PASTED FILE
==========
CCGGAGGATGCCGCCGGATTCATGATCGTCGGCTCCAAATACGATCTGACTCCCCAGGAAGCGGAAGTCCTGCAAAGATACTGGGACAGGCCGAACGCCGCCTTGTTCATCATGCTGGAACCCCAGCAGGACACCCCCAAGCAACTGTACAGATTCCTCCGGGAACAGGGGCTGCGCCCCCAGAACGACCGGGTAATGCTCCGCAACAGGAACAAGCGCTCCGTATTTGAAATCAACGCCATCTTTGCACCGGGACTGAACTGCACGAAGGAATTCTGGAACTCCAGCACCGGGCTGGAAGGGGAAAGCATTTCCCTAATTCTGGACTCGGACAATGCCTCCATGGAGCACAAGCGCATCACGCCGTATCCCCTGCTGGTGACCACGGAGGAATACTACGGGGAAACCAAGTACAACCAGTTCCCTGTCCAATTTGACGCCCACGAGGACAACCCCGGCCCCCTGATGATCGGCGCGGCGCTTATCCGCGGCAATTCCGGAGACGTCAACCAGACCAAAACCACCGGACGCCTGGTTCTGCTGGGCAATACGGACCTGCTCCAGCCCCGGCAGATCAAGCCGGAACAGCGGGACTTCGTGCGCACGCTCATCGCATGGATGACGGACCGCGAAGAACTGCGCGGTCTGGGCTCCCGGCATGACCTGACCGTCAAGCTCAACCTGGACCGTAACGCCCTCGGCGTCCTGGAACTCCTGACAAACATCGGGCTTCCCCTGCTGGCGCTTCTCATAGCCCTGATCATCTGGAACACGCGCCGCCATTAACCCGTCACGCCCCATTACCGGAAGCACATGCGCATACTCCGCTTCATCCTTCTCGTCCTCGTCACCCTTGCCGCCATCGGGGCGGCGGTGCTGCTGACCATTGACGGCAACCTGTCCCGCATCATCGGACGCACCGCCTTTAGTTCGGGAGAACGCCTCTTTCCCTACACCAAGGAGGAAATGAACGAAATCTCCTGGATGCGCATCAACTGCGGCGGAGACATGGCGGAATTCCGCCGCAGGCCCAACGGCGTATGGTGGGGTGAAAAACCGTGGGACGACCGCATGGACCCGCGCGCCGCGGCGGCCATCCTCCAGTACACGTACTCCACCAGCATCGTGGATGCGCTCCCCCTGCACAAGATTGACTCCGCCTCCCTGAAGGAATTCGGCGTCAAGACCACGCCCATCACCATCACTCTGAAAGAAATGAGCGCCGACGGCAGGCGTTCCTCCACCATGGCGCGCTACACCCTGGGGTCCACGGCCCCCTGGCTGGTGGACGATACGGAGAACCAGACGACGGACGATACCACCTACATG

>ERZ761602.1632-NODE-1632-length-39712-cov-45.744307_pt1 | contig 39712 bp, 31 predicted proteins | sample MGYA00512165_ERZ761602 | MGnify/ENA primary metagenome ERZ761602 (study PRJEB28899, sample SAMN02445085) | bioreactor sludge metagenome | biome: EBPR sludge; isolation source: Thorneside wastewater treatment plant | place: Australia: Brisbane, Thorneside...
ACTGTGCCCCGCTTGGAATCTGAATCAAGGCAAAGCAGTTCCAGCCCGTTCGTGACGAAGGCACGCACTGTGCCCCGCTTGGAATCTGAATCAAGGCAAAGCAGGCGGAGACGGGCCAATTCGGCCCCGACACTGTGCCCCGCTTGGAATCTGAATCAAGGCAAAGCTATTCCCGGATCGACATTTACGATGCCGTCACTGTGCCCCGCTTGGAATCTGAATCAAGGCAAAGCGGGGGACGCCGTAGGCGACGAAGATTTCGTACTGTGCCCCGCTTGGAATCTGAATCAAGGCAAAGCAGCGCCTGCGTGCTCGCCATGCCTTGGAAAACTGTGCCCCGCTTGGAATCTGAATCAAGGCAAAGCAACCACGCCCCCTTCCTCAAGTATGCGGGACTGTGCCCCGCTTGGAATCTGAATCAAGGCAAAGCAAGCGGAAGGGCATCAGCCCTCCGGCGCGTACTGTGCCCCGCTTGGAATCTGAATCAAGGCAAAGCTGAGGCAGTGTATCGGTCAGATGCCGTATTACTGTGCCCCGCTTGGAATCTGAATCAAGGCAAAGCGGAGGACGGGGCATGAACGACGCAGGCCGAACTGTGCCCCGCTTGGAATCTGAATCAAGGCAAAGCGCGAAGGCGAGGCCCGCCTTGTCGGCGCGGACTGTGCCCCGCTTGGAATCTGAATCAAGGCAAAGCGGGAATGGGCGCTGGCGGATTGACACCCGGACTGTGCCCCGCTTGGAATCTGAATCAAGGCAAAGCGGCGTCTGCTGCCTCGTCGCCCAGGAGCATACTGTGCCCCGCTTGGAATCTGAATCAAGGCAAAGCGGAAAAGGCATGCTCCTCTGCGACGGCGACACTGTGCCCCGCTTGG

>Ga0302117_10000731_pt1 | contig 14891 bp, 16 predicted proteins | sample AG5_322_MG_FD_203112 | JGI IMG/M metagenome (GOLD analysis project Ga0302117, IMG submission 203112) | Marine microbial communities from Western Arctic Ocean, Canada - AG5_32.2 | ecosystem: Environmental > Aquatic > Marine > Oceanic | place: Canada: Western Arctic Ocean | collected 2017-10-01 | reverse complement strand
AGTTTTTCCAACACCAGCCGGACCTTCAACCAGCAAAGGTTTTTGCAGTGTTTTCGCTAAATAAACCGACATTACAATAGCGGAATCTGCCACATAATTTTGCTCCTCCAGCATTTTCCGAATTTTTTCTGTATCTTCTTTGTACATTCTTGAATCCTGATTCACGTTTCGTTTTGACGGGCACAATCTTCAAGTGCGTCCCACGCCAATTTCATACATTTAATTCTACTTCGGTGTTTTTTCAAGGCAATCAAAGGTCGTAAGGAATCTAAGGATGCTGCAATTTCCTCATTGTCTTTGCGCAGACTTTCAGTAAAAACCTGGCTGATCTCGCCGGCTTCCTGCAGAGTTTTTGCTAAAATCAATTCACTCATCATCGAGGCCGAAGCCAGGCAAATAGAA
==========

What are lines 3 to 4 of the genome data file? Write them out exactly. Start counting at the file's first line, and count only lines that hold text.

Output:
ACTGTGCCCCGCTTGGAATCTGAATCAAGGCAAAGCAGTTCCAGCCCGTTCGTGACGAAGGCACGCACTGTGCCCCGCTTGGAATCTGAATCAAGGCAAAGCAGGCGGAGACGGGCCAATTCGGCCCCGACACTGTGCCCCGCTTGGAATCTGAATCAAGGCAAAGCTATTCCCGGATCGACATTTACGATGCCGTCACTGTGCCCCGCTTGGAATCTGAATCAAGGCAAAGCGGGGGACGCCGTAGGCGACGAAGATTTCGTACTGTGCCCCGCTTGGAATCTGAATCAAGGCAAAGCAGCGCCTGCGTGCTCGCCATGCCTTGGAAAACTGTGCCCCGCTTGGAATCTGAATCAAGGCAAAGCAACCACGCCCCCTTCCTCAAGTATGCGGGACTGTGCCCCGCTTGGAATCTGAATCAAGGCAAAGCAAGCGGAAGGGCATCAGCCCTCCGGCGCGTACTGTGCCCCGCTTGGAATCTGAATCAAGGCAAAGCTGAGGCAGTGTATCGGTCAGATGCCGTATTACTGTGCCCCGCTTGGAATCTGAATCAAGGCAAAGCGGAGGACGGGGCATGAACGACGCAGGCCGAACTGTGCCCCGCTTGGAATCTGAATCAAGGCAAAGCGCGAAGGCGAGGCCCGCCTTGTCGGCGCGGACTGTGCCCCGCTTGGAATCTGAATCAAGGCAAAGCGGGAATGGGCGCTGGCGGATTGACACCCGGACTGTGCCCCGCTTGGAATCTGAATCAAGGCAAAGCGGCGTCTGCTGCCTCGTCGCCCAGGAGCATACTGTGCCCCGCTTGGAATCTGAATCAAGGCAAAGCGGAAAAGGCATGCTCCTCTGCGACGGCGACACTGTGCCCCGCTTGG

>Ga0302117_10000731_pt1 | contig 14891 bp, 16 predicted proteins | sample AG5_322_MG_FD_203112 | JGI IMG/M metagenome (GOLD analysis project Ga0302117, IMG submission 203112) | Marine microbial communities from Western Arctic Ocean, Canada - AG5_32.2 | ecosystem: Environmental > Aquatic > Marine > Oceanic | place: Canada: Western Arctic Ocean | collected 2017-10-01 | reverse complement strand